Gathering photos, videos, stories, including from employees and customers, then preparing it for the website at the direction of the owner for the purpose of producing "content" with an eye towards keywords and search engines. This includes (outsourcing) the writing of articles, edits, and posting on the website.
Hustling links to the website from the websites of suppliers, friends, industry-related directory websites, and personal blogs. (This is much easier if the website offers some useful / interesting / notable / remarkable / clever / new / valuable info or tools. See #1)
Gathering data on performance of the website: assembling raw data from sources like Woopra, Piwik, AdWords, and Stripe. Might involve putting it into Excel, or using a web-based performance charting tool like http://www.digmydata.com/. Then having periodic discussions of a decision-making nature.
Talking on the phone with prospective customers, really listening, trying to understand and document the buying fears, buying triggers, reasons they might delay or act now. And then bringing that to decision-oriented discussions about how website ought respond to this feedback. At it's most basic, this is sales + customer service.
- Monitoring the health of the website, its performance, and consumption of resources, and being alert to receiving errors and knowing who to contact about fixing it.
The challenge in matching one person to the "job"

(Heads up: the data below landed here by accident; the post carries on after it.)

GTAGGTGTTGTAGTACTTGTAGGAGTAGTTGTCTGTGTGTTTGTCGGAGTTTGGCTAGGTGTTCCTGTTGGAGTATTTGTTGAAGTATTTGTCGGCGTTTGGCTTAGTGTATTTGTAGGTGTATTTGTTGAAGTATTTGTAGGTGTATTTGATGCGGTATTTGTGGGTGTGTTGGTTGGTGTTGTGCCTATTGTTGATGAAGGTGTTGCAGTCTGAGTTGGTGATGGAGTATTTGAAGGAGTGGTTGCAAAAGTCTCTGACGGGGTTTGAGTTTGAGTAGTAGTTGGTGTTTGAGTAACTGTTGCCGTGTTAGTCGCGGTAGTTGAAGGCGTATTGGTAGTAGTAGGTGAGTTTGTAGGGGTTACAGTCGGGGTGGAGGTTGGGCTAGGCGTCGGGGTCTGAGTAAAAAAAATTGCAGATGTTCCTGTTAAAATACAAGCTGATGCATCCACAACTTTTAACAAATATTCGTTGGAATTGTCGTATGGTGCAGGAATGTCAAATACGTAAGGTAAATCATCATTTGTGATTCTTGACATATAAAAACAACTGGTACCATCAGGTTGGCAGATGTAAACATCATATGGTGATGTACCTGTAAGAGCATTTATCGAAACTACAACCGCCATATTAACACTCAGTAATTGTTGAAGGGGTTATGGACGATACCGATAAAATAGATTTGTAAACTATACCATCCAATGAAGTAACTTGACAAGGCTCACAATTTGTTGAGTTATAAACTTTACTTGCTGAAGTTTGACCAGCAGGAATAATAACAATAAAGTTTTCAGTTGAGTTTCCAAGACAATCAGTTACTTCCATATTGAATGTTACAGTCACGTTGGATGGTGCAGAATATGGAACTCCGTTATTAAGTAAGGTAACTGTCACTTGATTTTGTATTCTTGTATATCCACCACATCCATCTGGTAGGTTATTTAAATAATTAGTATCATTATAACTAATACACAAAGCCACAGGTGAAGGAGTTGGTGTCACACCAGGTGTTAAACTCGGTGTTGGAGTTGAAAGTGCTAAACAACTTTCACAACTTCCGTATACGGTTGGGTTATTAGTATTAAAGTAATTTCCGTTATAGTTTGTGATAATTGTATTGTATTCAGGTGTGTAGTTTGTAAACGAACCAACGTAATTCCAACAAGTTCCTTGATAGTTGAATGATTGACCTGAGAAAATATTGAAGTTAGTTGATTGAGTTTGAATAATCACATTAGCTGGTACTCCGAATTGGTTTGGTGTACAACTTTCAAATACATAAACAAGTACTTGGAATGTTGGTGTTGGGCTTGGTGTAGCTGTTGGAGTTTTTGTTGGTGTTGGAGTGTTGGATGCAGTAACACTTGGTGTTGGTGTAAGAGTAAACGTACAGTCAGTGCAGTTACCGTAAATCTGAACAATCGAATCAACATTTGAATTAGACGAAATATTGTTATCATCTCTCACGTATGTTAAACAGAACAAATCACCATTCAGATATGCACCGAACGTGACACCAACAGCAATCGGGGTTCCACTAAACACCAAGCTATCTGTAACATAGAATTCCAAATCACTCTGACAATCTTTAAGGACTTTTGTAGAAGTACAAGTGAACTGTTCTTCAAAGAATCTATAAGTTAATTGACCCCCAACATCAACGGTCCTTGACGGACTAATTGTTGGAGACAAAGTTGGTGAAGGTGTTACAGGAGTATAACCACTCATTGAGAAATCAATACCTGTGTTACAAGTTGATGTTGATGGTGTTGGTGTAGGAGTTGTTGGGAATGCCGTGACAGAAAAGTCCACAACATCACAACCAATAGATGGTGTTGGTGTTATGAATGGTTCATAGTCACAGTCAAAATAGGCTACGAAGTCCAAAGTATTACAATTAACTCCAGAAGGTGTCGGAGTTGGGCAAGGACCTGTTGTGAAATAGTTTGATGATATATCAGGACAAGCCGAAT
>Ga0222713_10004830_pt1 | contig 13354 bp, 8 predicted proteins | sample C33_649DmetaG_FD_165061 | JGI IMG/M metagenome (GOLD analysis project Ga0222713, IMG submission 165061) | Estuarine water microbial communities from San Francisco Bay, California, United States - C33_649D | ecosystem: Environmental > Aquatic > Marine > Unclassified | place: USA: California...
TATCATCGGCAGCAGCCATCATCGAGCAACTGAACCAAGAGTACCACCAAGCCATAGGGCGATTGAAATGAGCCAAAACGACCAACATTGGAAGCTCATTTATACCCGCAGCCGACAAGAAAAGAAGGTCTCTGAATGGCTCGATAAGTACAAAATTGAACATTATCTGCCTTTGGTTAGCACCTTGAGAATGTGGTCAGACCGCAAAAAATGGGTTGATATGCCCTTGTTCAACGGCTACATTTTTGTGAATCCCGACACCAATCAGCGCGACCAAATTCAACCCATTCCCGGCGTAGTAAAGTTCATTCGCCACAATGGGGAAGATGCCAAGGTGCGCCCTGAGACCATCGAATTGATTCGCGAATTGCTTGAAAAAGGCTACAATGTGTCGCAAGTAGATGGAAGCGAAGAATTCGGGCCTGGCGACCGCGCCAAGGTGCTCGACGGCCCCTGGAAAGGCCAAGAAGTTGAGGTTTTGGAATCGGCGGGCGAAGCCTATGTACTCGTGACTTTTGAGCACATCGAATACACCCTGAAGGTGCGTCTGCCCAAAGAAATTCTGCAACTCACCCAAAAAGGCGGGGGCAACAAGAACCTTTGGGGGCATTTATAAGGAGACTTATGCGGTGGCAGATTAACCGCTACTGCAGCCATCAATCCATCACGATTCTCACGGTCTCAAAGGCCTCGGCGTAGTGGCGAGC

When you look at a job spanning these areas, finding one person who can do it all can be a challenge. Depending on the maturity of your ecommerce operation, you may have some or all of these areas covered by multiple people. From a skill or aptitude perspective, these areas require:
- creative skills with ability to write, a capacity to explain.
- analytical skills requiring data aggregation and judgement.
- straight customer service with attentive listening.
- curiosity, ideally with a self-directed quality.
Finding a fit between a job with these diverse criteria and an applicant you like — not so easy. In fact, the owner fought off discouragement as one after another didn't fit 100%.
Reframe the hiring problem with these questions
Whom to delegate to when your needs are diverse? How to delegate when you can't find the right person? These questions are fundamental. Answering them begs another question: what if you could delegate without hiring new staff employees?
- What if you took the attitude of actively delegating the marketing follow-through, but thought of the work to be done as a project, not a 'job'?
- What if you focused on outcomes delivered by reasonably priced specialists, as needed, rather than as an on-going, broadly-defined staff position?
- How might this perspective on delegating change the person you did hire on staff, if you were to hire someone new for a staff position?
In a follow-up post in this series, I'll come back to the business owner example I mentioned above. He's starting to ask these questions and I'll share conclusions.
There's not one right answer. There's more than one viable strategy for delegating. It's more important to recognize delegating as your best means to unclog ecommerce sales bottlenecks.
It's not a new platform you need, nor features; not really! There's so much you already know to do to market and sell, if only you can act: faster and with sufficient thoroughness. There are people who can help at reasonable wages. It's an employer's market, and you can find help on your terms.
P.S. Have you hired someone this year related to an ecommerce site? Thought about hiring? Would you be willing to answer a couple questions for my research? Grateful if you'd reply here.